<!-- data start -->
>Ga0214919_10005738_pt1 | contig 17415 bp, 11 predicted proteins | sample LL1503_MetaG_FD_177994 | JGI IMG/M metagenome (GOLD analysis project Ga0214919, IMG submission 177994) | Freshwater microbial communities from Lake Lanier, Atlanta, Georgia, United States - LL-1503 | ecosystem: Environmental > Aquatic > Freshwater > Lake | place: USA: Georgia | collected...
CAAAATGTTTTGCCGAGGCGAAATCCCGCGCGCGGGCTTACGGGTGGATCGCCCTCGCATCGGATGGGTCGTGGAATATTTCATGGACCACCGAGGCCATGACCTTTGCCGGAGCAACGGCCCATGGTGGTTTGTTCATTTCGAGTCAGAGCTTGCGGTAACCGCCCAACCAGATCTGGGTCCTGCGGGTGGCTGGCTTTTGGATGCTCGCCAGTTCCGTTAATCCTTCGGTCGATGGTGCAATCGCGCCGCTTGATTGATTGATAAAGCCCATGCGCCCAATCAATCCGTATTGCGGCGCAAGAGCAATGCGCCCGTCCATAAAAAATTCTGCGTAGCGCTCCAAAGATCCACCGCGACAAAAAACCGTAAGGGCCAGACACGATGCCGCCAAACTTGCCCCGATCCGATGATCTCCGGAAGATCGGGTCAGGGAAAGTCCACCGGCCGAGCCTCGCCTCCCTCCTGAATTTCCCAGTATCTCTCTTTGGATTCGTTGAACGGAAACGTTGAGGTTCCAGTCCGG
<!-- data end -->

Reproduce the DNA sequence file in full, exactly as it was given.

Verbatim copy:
>Ga0214919_10005738_pt1 | contig 17415 bp, 11 predicted proteins | sample LL1503_MetaG_FD_177994 | JGI IMG/M metagenome (GOLD analysis project Ga0214919, IMG submission 177994) | Freshwater microbial communities from Lake Lanier, Atlanta, Georgia, United States - LL-1503 | ecosystem: Environmental > Aquatic > Freshwater > Lake | place: USA: Georgia | collected...
CAAAATGTTTTGCCGAGGCGAAATCCCGCGCGCGGGCTTACGGGTGGATCGCCCTCGCATCGGATGGGTCGTGGAATATTTCATGGACCACCGAGGCCATGACCTTTGCCGGAGCAACGGCCCATGGTGGTTTGTTCATTTCGAGTCAGAGCTTGCGGTAACCGCCCAACCAGATCTGGGTCCTGCGGGTGGCTGGCTTTTGGATGCTCGCCAGTTCCGTTAATCCTTCGGTCGATGGTGCAATCGCGCCGCTTGATTGATTGATAAAGCCCATGCGCCCAATCAATCCGTATTGCGGCGCAAGAGCAATGCGCCCGTCCATAAAAAATTCTGCGTAGCGCTCCAAAGATCCACCGCGACAAAAAACCGTAAGGGCCAGACACGATGCCGCCAAACTTGCCCCGATCCGATGATCTCCGGAAGATCGGGTCAGGGAAAGTCCACCGGCCGAGCCTCGCCTCCCTCCTGAATTTCCCAGTATCTCTCTTTGGATTCGTTGAACGGAAACGTTGAGGTTCCAGTCCGG